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*Includes pictures depicting important people, places, and events. *Includes excerpts from firsthand accounts of explorers and colonists associated with Roanoke and Jamestown. *Explains the relationship between John Smith and Pocahontas. *Discusses the theories and evidence about what happened to the lost colony. *Includes a bibliography for further reading. Nearly 20 years before Jamestown was settled, the English established one of the earliest colonies in North America around the Chesapeake Bay region, until the colony had over 100 inhabitants. Like other early settlements, Roanoke struggled to survive in its infancy, to the extent that the colony's leader, John White, sailed back to England in 1587 in an effort to bring more supplies and help. However, the attempts to bring back supplies were thwarted by the Spanish in the midst of the Anglo-Spanish War going on at the time, and it was not until 1590 that White reached Roanoke again. What White found when he came back to Roanoke led to one of the most enduring mysteries in American history. Despite the fact he had left over 100 people in Roanoke in 1587, White returned to literally nothing, with all traces of the settlement gone and no evidence of fighting or anything else that might have explained the disappearance of the inhabitants. White found the word "Croatoan" carved on a tree nearby, which he figured might mean the colonists moved to a nearby island, but he was unable to conduct a search expedition there. The Spanish also searched for the colony in hopes of wiping it out themselves, but none of the Europeans could find Roanoke's colonists or explain what happened to the "lost" colony. The fate of Roanoke has fascinated people for over 400 years, and there is no shortage of theories regarding the disappearance of the colony. In addition to the possibility that the settlers moved to Croatoan island, most theories speculate that they were either wiped out by nearby Native Americans or assimilated among a tribe; as historian John Lawson put it, "A farther Confirmation of this we have from the Hatteras Indians, who either then lived on Ronoak-Island, or much frequented it. These tell us, that several of their Ancestors were white People, and could talk in a Book, as we do; the Truth of which is confirm'd by gray Eyes being found frequently amongst these Indians, and no others. They value themselves extremely for their Affinity to the English, and are ready to do them all friendly Offices." Regardless, the murky chain of events have ensured that the mystery still lingers. Jamestown is remembered today because the settlement did survive through the hardships and go on to serve as the capital of the English colony for much of the 17th century. At the same time, one of the biggest reasons for its survival and fame today can be attributed to the local Native Americans, particularly Pocahontas, who has added both a human and romanticized, mythological element to Jamestown. She was the daughter of the paramount chief (mamanatowick) Powhatan, leader of an Algonquian-speaking native group in eastern Virginia. It was this group that Smith and the other English settlers came into contact with, and Smith credited her with saving him from being killed by the Native Americans. After that, Smith was able to establish relatively friendly relations and trade with the local inhabitants, ensuring Jamestown's survival.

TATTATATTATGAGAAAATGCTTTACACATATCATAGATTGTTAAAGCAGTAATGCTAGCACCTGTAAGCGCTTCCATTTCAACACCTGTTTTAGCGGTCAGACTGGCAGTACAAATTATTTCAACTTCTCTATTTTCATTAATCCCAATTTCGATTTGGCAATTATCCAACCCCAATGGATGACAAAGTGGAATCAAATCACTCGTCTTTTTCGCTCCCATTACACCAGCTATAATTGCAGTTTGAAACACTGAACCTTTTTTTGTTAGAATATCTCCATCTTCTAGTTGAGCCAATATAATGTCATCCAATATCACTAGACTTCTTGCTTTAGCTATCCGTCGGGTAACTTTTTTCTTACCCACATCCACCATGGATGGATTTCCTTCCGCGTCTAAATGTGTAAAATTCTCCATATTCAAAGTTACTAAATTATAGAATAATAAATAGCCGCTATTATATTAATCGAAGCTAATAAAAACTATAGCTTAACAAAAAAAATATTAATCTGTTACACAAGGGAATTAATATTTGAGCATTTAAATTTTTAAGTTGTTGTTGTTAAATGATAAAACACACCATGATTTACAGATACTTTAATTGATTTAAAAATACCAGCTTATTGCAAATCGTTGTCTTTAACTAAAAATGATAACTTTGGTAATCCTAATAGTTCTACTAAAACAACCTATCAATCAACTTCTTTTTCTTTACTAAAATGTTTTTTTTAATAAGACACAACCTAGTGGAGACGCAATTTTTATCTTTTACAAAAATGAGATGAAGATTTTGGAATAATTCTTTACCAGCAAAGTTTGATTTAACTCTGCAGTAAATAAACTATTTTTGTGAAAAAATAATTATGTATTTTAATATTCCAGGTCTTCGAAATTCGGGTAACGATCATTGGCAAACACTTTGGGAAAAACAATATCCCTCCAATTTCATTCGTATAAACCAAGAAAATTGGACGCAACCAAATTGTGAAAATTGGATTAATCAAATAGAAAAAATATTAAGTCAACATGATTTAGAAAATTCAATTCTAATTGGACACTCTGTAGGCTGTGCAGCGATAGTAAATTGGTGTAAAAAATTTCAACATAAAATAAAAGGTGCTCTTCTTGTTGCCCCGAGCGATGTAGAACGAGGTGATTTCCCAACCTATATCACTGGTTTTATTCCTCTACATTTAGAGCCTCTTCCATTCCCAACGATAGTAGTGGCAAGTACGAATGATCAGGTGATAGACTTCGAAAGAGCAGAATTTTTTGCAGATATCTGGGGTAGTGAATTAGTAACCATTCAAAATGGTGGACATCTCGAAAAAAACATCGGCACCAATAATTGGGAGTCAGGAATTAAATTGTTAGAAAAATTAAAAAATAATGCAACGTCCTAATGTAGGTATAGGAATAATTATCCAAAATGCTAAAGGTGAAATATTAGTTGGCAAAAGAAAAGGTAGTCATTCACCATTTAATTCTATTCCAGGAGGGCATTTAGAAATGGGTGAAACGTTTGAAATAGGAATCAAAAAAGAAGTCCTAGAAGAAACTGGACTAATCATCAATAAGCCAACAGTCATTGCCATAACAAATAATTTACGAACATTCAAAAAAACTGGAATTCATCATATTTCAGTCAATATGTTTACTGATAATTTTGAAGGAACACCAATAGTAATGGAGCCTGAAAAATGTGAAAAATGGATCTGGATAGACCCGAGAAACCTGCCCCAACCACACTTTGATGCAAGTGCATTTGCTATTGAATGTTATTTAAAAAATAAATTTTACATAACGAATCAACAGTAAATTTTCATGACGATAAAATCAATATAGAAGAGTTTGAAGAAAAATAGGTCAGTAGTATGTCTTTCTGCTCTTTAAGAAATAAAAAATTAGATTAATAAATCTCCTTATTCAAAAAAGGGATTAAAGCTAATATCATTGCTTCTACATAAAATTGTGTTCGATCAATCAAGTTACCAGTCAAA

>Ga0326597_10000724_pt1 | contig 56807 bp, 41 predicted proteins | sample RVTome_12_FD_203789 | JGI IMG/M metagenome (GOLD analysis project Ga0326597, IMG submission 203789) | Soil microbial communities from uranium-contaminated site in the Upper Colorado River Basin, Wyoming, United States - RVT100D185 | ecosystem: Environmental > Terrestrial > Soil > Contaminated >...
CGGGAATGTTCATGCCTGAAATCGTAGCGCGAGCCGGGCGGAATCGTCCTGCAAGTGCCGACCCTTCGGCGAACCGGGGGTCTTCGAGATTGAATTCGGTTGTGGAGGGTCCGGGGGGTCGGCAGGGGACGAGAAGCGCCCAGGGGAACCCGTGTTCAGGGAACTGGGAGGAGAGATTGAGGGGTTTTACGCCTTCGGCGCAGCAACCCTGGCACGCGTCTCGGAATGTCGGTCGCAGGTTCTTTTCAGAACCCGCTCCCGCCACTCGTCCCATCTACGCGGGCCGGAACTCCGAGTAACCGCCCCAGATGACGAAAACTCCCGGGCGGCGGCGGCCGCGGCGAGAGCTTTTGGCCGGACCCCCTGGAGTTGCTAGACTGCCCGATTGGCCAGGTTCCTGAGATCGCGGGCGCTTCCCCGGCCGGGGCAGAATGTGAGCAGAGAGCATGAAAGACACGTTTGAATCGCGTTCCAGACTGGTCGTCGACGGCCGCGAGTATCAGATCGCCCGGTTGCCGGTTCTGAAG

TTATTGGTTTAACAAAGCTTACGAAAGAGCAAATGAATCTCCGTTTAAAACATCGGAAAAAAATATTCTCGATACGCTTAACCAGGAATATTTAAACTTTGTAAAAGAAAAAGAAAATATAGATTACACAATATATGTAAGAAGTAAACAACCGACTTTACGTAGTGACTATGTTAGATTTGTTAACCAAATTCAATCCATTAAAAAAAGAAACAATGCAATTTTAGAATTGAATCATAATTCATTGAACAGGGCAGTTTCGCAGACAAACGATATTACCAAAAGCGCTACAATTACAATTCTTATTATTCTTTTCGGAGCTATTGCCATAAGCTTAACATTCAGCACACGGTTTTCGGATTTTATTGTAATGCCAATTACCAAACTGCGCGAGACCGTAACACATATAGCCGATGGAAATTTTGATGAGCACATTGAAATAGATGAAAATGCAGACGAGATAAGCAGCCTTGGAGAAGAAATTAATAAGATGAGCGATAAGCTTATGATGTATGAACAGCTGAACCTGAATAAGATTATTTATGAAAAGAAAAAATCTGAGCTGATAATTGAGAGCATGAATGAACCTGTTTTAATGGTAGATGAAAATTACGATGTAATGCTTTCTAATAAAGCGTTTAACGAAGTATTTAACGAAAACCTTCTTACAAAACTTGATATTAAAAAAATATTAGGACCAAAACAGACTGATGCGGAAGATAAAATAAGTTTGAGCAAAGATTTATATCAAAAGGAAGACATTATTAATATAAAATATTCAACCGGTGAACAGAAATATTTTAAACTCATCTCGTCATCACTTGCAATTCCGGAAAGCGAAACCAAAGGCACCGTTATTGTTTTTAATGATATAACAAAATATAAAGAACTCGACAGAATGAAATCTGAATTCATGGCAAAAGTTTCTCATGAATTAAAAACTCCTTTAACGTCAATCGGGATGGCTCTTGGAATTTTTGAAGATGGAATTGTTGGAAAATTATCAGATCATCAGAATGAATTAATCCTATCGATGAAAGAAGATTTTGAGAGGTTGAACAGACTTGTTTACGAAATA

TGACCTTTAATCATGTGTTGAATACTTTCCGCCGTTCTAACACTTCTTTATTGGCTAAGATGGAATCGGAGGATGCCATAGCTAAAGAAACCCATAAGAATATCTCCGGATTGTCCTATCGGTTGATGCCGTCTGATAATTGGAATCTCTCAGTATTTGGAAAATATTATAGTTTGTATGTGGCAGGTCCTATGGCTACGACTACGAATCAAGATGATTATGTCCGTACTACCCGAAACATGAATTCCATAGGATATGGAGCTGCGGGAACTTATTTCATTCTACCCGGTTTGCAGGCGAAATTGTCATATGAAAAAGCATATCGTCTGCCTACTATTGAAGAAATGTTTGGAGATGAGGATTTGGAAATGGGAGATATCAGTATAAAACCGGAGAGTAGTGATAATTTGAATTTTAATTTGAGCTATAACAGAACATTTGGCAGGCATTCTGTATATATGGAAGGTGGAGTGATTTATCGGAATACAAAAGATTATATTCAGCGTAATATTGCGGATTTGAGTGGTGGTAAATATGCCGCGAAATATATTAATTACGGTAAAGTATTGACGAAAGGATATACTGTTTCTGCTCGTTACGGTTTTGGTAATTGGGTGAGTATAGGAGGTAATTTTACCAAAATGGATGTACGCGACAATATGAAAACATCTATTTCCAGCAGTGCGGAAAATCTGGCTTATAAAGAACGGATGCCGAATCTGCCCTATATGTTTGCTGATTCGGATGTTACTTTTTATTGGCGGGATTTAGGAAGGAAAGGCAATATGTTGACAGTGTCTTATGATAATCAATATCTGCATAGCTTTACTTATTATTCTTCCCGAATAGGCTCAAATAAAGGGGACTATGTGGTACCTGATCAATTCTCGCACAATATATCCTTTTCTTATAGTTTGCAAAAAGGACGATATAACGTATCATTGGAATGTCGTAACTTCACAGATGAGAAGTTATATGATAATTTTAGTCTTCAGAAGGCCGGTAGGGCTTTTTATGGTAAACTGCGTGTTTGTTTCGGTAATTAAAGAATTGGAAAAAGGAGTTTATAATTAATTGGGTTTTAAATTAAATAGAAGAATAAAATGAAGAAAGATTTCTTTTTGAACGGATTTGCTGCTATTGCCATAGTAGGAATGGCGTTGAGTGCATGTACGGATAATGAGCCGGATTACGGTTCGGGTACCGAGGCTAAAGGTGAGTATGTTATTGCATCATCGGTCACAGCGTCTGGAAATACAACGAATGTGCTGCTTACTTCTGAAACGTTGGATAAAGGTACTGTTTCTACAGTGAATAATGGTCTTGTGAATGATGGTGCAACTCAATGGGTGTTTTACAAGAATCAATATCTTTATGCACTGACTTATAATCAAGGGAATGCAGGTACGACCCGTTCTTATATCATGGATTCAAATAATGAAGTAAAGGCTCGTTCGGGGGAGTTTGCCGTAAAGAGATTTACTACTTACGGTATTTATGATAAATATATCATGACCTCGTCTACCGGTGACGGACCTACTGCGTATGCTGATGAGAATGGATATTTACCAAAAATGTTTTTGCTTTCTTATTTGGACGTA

Product Details :
|Author||: Charles River Editors|
|Publisher||: Createspace Independent Publishing Platform|
|File||: 78 Pages|